Whenever Western analysts believe that Iraq is on a “glide path” to stability, the conservative observers amongst us are quick to point out how such assessments have been wrong before (notably at the start of 2006). They usefully point out that even an improving situation will be strewn with potholes that will give Iraq and its international partners a bumpy ride. Even so, most of those who have watched Iraq every day since 2003 are skeptical that mass casualty bombings can take the country back to the abyss of 2006-2008. Many analysts believe that the 2006-2008 sectarian clashes released pent-up energy and saw all sides emerge exhausted and sickened. Others believe that the power of the Iraqi state and particularly the Iraqi security forces are now a far more effective brake on destabilization than the United States military, which is fast ebbing out of Iraq.
To avoid being complacent we need to ask: how would we know if something were going badly wrong in Iraq’s security? At Olive’s Analysis and Assessments (A2) unit, we try to focus not only on the inputs (the bombings) but also, principally, on the outputs (reaction to the bombings). What matters most in Iraq at this juncture is the effectiveness of the security forces; their ability to mostly maintain a monopoly of force; and their commitment to the broad federal government rather than to any single faction. From our perspective, one of the key indicators of a switch back to 2006 would be the presence of armed Iraqi civilians, openly carrying weapons on the street, with the tacit approval of nearby Iraqi security forces. If we routinely see this kind of militia activity, we will know that Iraq has taken a major step backwards. Until we see such a step, we need to tread carefully in our analyses, pay attention to underlying trends as well as today’s headlines, and greet each new act of violence with a critical eye.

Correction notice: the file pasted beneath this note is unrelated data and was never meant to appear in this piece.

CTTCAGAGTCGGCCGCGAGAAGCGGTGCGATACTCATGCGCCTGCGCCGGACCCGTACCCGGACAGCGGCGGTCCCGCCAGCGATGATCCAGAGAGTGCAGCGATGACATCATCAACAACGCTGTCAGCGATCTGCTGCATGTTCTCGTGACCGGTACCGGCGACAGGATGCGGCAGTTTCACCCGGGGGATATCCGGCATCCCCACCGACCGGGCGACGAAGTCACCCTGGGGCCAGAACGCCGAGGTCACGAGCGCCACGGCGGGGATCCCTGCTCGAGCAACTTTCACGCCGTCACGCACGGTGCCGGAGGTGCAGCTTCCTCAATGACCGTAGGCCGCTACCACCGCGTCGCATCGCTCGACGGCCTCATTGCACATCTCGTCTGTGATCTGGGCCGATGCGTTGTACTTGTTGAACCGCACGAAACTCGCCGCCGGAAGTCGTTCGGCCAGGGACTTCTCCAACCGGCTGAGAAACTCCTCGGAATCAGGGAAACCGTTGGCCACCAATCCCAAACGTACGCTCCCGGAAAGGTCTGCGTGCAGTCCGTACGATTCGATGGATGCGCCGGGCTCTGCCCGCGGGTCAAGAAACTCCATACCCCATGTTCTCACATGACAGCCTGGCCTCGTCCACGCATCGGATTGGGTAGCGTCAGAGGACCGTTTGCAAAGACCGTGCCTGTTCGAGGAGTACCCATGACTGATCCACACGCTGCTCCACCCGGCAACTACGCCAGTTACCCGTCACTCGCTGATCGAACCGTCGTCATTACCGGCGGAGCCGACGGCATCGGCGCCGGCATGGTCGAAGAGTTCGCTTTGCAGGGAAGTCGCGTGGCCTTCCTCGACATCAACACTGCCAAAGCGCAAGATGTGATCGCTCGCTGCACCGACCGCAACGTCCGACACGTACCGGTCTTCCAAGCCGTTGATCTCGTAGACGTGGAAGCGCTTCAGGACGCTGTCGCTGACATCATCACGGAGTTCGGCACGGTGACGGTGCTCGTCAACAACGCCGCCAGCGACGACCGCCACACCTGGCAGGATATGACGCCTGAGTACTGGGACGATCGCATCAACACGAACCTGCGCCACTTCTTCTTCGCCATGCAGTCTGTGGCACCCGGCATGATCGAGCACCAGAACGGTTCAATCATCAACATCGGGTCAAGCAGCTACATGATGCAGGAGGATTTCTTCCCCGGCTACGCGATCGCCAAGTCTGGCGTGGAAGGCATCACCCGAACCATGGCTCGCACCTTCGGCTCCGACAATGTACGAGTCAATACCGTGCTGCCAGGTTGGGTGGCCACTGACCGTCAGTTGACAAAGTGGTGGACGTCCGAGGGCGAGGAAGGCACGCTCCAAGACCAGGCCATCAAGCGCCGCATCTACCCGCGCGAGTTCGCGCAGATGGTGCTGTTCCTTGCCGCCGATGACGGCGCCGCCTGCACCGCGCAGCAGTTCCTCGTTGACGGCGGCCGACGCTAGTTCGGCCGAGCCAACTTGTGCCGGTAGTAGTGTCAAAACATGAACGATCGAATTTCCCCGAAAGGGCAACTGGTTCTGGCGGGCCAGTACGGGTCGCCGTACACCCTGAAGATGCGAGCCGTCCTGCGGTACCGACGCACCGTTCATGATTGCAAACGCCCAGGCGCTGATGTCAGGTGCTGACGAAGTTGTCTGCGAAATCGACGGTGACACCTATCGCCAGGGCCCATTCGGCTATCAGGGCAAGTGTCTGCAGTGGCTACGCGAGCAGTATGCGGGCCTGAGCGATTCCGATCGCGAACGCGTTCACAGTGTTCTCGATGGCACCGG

Until next time,
Dr Michael Knights is Vice President and lead Iraq analyst at Olive Group, the first security company to operate in Iraq. He has worked on Iraqi political and security risks since the mid-1990s, first as an oil and gas journalist and later as an academic, receiving his PhD on Iraq at the Department of War Studies, King's College London. Since 2003, Dr Knights has run the Washington Institute for Near East Policy's Iraq programme, advising US government agencies on Iraq policy and publishing a series of books on local politics and security in Basrah, Maysan, Dhi Qar and the northern provinces including Kirkuk. Since joining Olive Group in 2006, he has produced in-depth social and political analysis of 26 of Iraq's major oil and gas fields and keeps a close eye on national security and politics.
He can be contacted at firstname.lastname@example.org